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Revealed: Only 5% of flagship scheme to upgrade GP surgeries spent on premises

The Government’s promise of a major upgrade to GP surgeries to enable them to expand and help ease the pressure on hospitals has not materialised, a Pulse investigation reveals.

Health secretary Jeremy Hunt promised a ‘visible improvement in primary care facilities’, but new figures show only 5% of the £1bn fund has been spent by NHS England on improving GP premises, two years after it was first announced.

Figures obtained by Pulse under the Freedom of Information Act show £48m of the ‘Estates and Technology Transformation Fund’ has been spent on premises so far, while £201m has been quietly siphoned off to support other projects, such as seven-day GP access and putting pharmacists in GP practices.

Chancellor George Osborne announced a £1bn ‘primary care infrastructure fund’ would come from fines levied on misbehaving banks in 2014, saying it would lead to a ‘transformation’ of the health service and NHS England chief executive Simon Stevens saying ‘shovel ready’ premises projects would be prioritised.

Around 40% of practices that have applied for funding have been approved, but many were given much less funding than requested and others have been sent back to the drawing board to make their projects deliver the same outcomes for less money.

March ettf funding breakdown

What has the funding from the £1bn premises fund been spent on?

This is despite four in 10 GPs saying their premises are not adequate for patient care and one in 10 surgeries saying they have hazards that could affect the health of patients and staff.

The NHS’s own plan for its future relies on GP practices expanding, but practices are currently struggling to keep pace with rocketing patient numbers.

A BMA spokesperson for GP premises Dr Peter Holden said the fund has proved to be a ‘trick’: ‘They announce the money, and set an impossibly short application deadline so they don’t end up spending it because practices didn’t meet the deadline.’

Dr Holden should know – his practice applied to the fund. ‘We wanted to add consulting space. We’re hot-desking as it is – I had to go home at lunchtime today to do paperwork because my room is needed by someone else. So we applied a few months ago, and got nothing.’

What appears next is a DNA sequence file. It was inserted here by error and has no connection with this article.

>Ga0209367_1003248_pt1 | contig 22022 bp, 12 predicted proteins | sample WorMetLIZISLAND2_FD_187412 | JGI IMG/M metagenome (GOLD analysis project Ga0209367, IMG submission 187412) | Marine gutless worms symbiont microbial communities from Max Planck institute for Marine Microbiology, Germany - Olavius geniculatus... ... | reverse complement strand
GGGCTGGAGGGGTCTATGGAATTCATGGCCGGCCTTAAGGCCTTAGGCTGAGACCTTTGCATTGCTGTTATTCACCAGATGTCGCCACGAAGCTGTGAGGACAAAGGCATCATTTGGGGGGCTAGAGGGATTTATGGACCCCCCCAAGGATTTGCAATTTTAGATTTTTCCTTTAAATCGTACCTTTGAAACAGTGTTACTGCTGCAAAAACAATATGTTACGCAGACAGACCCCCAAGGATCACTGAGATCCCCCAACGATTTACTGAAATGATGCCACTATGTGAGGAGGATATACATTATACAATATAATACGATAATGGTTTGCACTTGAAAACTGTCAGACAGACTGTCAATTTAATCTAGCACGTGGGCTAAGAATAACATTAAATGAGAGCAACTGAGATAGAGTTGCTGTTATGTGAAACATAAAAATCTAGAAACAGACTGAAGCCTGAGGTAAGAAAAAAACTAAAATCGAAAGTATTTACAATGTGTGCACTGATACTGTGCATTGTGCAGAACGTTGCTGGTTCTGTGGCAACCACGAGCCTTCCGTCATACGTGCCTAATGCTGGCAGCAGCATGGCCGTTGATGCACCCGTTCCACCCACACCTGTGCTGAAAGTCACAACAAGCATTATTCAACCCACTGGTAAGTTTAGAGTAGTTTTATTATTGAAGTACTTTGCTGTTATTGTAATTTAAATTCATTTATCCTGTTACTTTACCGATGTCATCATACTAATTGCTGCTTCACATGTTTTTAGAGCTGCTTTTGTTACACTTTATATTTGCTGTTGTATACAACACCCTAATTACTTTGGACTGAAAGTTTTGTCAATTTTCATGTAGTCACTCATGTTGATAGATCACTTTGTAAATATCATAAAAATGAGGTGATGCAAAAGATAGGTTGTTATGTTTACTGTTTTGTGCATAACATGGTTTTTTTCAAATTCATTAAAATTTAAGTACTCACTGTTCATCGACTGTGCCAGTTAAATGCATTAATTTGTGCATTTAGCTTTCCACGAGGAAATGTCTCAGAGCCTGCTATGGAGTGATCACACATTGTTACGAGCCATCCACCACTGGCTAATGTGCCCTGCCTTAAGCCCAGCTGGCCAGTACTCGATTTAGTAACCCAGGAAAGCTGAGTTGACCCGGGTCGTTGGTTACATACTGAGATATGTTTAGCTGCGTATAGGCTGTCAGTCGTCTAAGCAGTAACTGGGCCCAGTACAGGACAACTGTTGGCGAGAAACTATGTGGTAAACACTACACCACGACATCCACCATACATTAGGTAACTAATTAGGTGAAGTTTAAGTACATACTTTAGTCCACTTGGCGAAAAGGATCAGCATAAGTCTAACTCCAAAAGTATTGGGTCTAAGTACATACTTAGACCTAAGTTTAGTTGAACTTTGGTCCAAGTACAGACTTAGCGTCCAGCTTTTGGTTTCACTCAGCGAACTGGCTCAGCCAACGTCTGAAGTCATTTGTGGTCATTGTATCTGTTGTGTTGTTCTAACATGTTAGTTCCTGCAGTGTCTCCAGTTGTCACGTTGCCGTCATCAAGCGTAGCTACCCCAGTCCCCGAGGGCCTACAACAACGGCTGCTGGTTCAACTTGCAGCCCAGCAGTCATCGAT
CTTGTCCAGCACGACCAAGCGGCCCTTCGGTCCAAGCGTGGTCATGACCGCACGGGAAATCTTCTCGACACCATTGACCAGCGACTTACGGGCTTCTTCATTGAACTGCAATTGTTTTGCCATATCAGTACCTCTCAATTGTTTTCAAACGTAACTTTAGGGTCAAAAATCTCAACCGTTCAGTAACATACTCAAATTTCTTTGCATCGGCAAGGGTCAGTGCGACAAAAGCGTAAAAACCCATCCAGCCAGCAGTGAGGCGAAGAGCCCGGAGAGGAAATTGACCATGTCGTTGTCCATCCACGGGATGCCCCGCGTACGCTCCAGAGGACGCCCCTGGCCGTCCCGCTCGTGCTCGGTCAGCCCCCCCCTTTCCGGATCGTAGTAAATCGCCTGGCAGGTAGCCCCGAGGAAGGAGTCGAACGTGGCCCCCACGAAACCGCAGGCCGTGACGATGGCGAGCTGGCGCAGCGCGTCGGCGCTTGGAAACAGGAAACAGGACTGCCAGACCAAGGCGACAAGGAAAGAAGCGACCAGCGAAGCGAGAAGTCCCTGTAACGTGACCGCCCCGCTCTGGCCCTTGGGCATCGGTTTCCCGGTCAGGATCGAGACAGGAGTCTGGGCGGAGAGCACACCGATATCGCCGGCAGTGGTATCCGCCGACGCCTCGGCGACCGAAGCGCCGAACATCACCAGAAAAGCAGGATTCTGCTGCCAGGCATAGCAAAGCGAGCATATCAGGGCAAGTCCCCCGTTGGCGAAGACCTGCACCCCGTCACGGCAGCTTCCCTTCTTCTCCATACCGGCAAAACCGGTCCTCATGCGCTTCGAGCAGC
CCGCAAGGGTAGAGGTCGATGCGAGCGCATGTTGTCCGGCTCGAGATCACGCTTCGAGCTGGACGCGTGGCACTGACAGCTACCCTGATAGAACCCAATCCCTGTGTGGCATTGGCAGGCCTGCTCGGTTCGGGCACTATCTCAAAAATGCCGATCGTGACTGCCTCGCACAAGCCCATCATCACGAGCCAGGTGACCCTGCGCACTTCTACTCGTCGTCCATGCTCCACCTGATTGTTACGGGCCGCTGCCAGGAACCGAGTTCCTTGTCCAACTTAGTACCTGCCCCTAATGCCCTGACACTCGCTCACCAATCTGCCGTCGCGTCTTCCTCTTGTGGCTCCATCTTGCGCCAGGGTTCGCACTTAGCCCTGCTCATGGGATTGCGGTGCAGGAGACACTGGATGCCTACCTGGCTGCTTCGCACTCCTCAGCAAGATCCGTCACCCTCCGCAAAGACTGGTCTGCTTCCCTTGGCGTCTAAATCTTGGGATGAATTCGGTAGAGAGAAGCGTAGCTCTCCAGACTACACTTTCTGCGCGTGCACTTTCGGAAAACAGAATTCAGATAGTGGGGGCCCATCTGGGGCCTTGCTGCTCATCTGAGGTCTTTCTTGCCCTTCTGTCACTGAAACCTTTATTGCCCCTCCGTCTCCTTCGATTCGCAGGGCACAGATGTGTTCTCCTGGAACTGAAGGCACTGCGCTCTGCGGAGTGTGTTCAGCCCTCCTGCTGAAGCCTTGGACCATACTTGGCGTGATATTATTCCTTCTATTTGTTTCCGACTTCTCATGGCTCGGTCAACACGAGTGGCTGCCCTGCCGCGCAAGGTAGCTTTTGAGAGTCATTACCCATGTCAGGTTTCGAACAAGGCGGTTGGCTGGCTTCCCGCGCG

Dr Robert Koefman, a GP in Bracknell, says that his bid has been kicked into the long grass despite housing developments projected to add 6,500 patients to his 10,500 list in the next five years. He says: ‘We have had no help. We have to hope other practices don’t get funding – because we don’t have the land, which with all this development costs £1m per acre. We’ve looked at funding the work ourselves, but we’re talking about £4.5m and we’re within 10 years of retirement. NHS England even acknowledges it will be a problem, but they won’t help.’

Kathryn Hulme, practice manager of Mayfield Surgery, Stoke-on-Trent, says the practice is considering self-funding after its bid was rejected last year. She said: ‘We have 11,800 patients with seven clinical rooms and 14 clinicians. Our bid has not been deferred, just not agreed as it did not fit NHSE criteria.’

NHS England said that by March, it will have spent £120m of the fund, but it was unable to say how much of this was on premises and technology, and how much had been siphoned off into other projects.

The NHS England spokesperson added: ‘Given it’s taxpayers money being invested, we make no apologies for ensuring that every scheme is well designed and properly vetted before cash is released. We are fully on track to invest an extra £2.4 billion in GP services, which as well as modern surgeries will mean extra doctors, practice nurses, clinical pharmacists and mental health staff across England.’ 

Full details: Estates and Technology Transformation Fund (ETTF)

Number of applications: 4,059

Number of completed projects: 560

Number of ongoing projects: 316

Number of projects approved but subject to due diligence: 861

Amount spent on premises as of January 2017: £48m

Amount spent on IT infrastructure as of January 2017: Unknown

Amount siphoned off to other projects: £201m (see chart for breakdown)